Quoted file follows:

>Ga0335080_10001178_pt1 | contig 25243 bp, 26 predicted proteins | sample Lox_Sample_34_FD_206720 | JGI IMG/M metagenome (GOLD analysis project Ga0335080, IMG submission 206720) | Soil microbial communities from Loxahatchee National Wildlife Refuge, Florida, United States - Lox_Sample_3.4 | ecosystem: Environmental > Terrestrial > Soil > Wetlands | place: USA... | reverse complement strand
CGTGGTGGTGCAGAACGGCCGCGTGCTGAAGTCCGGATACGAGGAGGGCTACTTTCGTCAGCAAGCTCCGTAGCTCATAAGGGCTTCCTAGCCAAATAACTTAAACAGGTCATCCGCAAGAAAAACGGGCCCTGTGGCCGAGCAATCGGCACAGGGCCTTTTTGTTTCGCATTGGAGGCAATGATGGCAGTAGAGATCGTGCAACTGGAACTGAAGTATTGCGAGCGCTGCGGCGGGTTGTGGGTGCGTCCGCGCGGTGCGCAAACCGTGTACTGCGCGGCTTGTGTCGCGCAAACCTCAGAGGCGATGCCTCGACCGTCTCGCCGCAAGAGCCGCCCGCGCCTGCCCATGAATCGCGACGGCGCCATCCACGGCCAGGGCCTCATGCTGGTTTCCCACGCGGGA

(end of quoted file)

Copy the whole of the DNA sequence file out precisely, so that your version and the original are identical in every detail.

>Ga0335080_10001178_pt1 | contig 25243 bp, 26 predicted proteins | sample Lox_Sample_34_FD_206720 | JGI IMG/M metagenome (GOLD analysis project Ga0335080, IMG submission 206720) | Soil microbial communities from Loxahatchee National Wildlife Refuge, Florida, United States - Lox_Sample_3.4 | ecosystem: Environmental > Terrestrial > Soil > Wetlands | place: USA... | reverse complement strand
CGTGGTGGTGCAGAACGGCCGCGTGCTGAAGTCCGGATACGAGGAGGGCTACTTTCGTCAGCAAGCTCCGTAGCTCATAAGGGCTTCCTAGCCAAATAACTTAAACAGGTCATCCGCAAGAAAAACGGGCCCTGTGGCCGAGCAATCGGCACAGGGCCTTTTTGTTTCGCATTGGAGGCAATGATGGCAGTAGAGATCGTGCAACTGGAACTGAAGTATTGCGAGCGCTGCGGCGGGTTGTGGGTGCGTCCGCGCGGTGCGCAAACCGTGTACTGCGCGGCTTGTGTCGCGCAAACCTCAGAGGCGATGCCTCGACCGTCTCGCCGCAAGAGCCGCCCGCGCCTGCCCATGAATCGCGACGGCGCCATCCACGGCCAGGGCCTCATGCTGGTTTCCCACGCGGGA